It’s hard to find a fruit tree that doesn’t have pink or white blossoms in spring when so many fruit trees do. Although medlar trees (Mespilus germanica) do not foam with flowers, their large white blooms against long, glossy leaves are quite striking.
These are the reasons why this striking tree isn’t widely grown:
- The golden-green fruit is tomato-sized and has to go brown and soft before consuming
- The fruit is said to have an “acquired taste”
- Often recalled as the fruit that looks like the unattractive end of a dog (cul de chien in french)
The Medlar Tree produces delicious, sweet, and mildly citrus fruits with overtones of stewed apple. It’s more likely that they are acquiring a taste for the fruit through the idea of softening it. However, there are two types of rotting that can make a fruit unpalatable. And then there’s “bletting”, which softens a medlar’s tartness into sugars. The flesh turns into a creamy, but brown, puree. This is how you get processed fruit right from the tree.
You only need one tree because it is self-fertile. It is also free from pests and diseases. After the tree has formed its formative shape, it is only necessary to remove dead, diseased, or overcrowded branches. There’s no need to prune your trees every year.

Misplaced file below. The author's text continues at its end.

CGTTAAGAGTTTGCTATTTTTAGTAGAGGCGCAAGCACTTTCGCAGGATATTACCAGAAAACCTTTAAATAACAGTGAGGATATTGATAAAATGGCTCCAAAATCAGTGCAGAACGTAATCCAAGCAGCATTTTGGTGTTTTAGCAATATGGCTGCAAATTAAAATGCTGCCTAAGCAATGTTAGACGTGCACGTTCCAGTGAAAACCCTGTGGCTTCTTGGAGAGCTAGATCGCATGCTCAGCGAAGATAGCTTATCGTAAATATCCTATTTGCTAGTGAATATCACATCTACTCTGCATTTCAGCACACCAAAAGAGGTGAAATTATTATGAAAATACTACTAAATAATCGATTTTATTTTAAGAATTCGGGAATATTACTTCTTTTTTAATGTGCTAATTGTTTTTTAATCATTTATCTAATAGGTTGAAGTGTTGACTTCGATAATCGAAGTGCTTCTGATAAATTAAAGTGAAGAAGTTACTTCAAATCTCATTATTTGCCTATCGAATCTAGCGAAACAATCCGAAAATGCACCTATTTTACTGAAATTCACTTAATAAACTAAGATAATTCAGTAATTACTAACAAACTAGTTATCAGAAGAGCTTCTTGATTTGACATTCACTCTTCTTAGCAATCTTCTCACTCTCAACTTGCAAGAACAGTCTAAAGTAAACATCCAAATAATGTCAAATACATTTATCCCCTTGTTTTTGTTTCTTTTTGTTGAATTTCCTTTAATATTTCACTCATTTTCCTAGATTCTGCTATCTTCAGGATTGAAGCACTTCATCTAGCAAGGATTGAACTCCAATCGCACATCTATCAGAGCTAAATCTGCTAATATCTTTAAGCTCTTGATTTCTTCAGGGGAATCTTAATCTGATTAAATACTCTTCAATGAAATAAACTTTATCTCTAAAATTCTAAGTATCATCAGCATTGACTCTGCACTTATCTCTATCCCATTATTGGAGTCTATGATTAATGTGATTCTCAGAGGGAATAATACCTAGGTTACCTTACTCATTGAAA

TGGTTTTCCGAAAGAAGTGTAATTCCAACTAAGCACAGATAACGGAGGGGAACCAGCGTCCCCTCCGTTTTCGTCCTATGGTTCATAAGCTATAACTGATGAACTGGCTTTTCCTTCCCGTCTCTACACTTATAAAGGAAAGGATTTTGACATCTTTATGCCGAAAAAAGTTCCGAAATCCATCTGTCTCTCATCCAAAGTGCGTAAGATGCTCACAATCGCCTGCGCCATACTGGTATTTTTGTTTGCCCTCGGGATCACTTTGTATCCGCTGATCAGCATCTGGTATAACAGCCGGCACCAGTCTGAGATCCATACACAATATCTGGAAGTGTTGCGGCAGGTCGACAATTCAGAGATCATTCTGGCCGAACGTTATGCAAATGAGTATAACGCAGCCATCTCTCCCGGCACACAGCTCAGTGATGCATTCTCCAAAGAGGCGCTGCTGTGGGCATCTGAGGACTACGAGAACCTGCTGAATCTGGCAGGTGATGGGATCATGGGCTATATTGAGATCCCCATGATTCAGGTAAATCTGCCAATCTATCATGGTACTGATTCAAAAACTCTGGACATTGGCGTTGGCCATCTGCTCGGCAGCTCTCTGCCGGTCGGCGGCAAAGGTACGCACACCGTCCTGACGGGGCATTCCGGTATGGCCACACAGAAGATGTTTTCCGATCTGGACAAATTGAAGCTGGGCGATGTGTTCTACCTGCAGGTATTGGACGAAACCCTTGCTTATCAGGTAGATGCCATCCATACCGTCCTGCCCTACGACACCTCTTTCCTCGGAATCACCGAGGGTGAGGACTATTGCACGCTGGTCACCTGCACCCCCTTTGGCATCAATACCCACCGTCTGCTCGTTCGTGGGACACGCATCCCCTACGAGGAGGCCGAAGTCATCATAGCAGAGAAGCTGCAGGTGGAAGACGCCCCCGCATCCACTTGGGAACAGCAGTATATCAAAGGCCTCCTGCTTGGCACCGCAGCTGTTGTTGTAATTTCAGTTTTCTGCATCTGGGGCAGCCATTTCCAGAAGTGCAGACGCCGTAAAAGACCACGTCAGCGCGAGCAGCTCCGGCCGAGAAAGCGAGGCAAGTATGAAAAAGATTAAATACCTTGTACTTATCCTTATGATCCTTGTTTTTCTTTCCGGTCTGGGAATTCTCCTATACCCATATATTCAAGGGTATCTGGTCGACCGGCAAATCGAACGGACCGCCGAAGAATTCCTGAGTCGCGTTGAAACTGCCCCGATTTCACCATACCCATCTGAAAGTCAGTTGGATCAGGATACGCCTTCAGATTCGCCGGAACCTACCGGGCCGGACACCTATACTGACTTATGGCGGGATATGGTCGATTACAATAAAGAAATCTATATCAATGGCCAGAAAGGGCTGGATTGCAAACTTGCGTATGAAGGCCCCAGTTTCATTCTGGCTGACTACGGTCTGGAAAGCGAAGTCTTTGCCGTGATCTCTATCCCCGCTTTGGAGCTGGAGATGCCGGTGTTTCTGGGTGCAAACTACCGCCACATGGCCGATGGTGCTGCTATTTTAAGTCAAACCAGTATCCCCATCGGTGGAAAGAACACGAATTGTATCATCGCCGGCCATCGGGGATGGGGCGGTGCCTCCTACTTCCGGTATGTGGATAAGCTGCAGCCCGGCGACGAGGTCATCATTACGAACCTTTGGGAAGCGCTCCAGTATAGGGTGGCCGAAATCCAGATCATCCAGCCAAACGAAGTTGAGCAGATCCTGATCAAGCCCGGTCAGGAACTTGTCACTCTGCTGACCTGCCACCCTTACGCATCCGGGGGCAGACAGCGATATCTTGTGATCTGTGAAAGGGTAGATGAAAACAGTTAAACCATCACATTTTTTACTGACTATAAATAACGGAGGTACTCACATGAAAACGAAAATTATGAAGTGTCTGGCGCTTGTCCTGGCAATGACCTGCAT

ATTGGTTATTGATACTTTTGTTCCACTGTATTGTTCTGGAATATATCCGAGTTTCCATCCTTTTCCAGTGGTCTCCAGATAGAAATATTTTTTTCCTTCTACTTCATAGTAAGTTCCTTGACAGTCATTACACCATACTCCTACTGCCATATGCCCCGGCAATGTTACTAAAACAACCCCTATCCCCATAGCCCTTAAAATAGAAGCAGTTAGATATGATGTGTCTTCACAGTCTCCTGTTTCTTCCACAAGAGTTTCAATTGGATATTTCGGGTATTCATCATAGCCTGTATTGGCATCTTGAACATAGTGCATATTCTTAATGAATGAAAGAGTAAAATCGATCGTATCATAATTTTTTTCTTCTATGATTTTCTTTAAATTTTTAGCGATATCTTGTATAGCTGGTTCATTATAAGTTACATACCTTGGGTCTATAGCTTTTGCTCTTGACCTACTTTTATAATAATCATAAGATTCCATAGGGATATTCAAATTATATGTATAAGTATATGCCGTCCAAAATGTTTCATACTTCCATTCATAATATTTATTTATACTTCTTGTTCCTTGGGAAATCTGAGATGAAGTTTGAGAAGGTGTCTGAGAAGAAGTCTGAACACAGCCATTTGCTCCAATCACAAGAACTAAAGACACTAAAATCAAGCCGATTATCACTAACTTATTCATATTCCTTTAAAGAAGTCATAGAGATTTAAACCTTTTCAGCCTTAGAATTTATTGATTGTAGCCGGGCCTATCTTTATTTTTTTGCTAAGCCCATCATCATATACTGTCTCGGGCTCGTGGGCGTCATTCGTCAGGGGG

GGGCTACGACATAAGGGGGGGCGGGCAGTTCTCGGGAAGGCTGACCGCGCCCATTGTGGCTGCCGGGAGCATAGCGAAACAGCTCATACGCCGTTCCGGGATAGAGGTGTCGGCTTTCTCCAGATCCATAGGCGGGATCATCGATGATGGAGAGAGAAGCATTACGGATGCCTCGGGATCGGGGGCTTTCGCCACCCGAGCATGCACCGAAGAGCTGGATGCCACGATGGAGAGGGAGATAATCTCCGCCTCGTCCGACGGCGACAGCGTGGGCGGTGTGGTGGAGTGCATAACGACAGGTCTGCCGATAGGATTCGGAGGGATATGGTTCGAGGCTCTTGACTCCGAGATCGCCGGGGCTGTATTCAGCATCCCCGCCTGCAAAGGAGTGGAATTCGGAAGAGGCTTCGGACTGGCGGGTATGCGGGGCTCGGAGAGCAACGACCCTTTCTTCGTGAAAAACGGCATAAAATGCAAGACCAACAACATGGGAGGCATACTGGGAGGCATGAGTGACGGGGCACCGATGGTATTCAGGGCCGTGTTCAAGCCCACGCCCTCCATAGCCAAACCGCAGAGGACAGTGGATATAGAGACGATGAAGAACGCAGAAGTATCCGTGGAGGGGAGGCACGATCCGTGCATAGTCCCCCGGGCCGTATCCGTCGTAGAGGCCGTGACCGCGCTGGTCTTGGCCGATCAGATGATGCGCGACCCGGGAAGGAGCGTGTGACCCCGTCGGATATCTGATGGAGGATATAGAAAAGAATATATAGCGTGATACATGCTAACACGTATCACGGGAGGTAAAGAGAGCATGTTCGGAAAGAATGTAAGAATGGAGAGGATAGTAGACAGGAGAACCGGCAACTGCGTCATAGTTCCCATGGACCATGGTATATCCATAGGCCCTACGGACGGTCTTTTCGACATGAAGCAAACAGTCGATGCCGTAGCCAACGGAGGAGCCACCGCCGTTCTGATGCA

The medlar can be a shrub on dwarfing rootstocks, or can be an ornamental tree in a garden. At Grimsthorpe Castle in Lincolnshire, UK, they’ve even topiarised theirs.
There are many cultivars, including “Royal”, which can be eaten before bletting. The most well-known and widely available variety is “Nottingham”, which has a great flavour.
Where to Grow Medlar Trees
Medlars are not particularly fussy. They like a warm, protected area with well-drained and moist soil. They will tolerate most soils as long as they aren’t too chalky or poorly drained. They should be watered in dry periods, particularly in the first three to four years of their lives.
Strong winds can cause damage to the flowers. It is best to keep them away from direct sunlight. They can tolerate some shade similar to evergreen shrubs.
Harvesting Medlar Fruit
While some people let the fruit fall to the ground, it is easier to watch them if they are picked in the late October or November while they are still hard. They can be stored in one layer on dry sandpaper or paper stalk upwards, somewhere cool and light. To prevent molds and rotting, it’s a good idea for the stalks to be dipped in strong salt solutions.
The fruit will have bletted between one and three weeks later. The skin may have turned brown and become slightly wrinkled. The fruit will feel soft to the touch. It’s best to eat the fruit as soon as possible, since this is when it’s most citrusy and tangy.
How to Eat Medlar Fruit
Each medlar fruit contains chunky stones called “pips” making the edible parts of the fruit less. A medlar is a delicious combination with wine, port, or cheese. The pulp can be mixed with sugar or cream, but this reduces the flavor. It’s a delight to add it to your breakfast yoghurt.
The best-known use for Medlars is to make jelly or cheese from the whole fruits. To make enough, you’ll need to make a lot. But the fun part is having your friends guess what it is.